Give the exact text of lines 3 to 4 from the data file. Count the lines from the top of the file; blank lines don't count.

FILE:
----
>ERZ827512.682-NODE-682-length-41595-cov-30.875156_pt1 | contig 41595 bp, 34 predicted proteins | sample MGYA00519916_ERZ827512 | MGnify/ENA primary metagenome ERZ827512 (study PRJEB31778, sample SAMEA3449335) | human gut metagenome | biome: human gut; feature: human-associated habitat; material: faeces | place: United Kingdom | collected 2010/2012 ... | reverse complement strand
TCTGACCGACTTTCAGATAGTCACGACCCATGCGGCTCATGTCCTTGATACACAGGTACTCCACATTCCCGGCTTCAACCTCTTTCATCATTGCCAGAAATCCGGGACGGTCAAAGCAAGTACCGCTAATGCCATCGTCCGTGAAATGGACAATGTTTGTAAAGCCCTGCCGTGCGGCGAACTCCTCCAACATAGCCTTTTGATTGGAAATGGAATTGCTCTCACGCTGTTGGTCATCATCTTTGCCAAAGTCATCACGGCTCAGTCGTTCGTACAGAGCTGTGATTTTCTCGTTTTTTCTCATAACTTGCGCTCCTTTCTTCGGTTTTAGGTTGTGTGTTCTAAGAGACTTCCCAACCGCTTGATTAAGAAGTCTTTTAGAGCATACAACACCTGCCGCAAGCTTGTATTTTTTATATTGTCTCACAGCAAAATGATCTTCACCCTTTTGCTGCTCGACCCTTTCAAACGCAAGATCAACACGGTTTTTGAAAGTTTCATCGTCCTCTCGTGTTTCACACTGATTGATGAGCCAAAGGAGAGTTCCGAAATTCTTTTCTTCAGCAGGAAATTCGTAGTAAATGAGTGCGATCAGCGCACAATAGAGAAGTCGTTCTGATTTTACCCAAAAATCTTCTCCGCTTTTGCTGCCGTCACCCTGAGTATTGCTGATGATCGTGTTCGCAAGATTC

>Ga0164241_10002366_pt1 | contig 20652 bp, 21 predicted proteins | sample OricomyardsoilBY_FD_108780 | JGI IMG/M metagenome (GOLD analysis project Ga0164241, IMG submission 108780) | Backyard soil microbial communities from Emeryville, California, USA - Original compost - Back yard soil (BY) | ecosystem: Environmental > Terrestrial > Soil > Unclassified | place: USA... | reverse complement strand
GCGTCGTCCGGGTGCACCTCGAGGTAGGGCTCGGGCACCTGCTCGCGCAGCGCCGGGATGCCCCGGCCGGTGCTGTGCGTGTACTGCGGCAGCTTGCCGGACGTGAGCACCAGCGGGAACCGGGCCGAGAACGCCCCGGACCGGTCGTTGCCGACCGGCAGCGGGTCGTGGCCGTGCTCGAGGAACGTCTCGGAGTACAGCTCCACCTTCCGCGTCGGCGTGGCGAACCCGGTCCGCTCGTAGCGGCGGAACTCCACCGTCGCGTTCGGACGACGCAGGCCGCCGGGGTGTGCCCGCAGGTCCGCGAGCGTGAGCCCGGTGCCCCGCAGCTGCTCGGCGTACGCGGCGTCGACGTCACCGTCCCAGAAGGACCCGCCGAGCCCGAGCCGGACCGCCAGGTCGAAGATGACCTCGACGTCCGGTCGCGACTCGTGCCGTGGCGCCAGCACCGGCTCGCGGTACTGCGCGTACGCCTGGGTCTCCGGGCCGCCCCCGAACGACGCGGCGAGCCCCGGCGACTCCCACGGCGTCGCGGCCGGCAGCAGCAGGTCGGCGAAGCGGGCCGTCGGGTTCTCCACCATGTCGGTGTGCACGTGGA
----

>Ga0164241_10002366_pt1 | contig 20652 bp, 21 predicted proteins | sample OricomyardsoilBY_FD_108780 | JGI IMG/M metagenome (GOLD analysis project Ga0164241, IMG submission 108780) | Backyard soil microbial communities from Emeryville, California, USA - Original compost - Back yard soil (BY) | ecosystem: Environmental > Terrestrial > Soil > Unclassified | place: USA... | reverse complement strand
GCGTCGTCCGGGTGCACCTCGAGGTAGGGCTCGGGCACCTGCTCGCGCAGCGCCGGGATGCCCCGGCCGGTGCTGTGCGTGTACTGCGGCAGCTTGCCGGACGTGAGCACCAGCGGGAACCGGGCCGAGAACGCCCCGGACCGGTCGTTGCCGACCGGCAGCGGGTCGTGGCCGTGCTCGAGGAACGTCTCGGAGTACAGCTCCACCTTCCGCGTCGGCGTGGCGAACCCGGTCCGCTCGTAGCGGCGGAACTCCACCGTCGCGTTCGGACGACGCAGGCCGCCGGGGTGTGCCCGCAGGTCCGCGAGCGTGAGCCCGGTGCCCCGCAGCTGCTCGGCGTACGCGGCGTCGACGTCACCGTCCCAGAAGGACCCGCCGAGCCCGAGCCGGACCGCCAGGTCGAAGATGACCTCGACGTCCGGTCGCGACTCGTGCCGTGGCGCCAGCACCGGCTCGCGGTACTGCGCGTACGCCTGGGTCTCCGGGCCGCCCCCGAACGACGCGGCGAGCCCCGGCGACTCCCACGGCGTCGCGGCCGGCAGCAGCAGGTCGGCGAAGCGGGCCGTCGGGTTCTCCACCATGTCGGTGTGCACGTGGA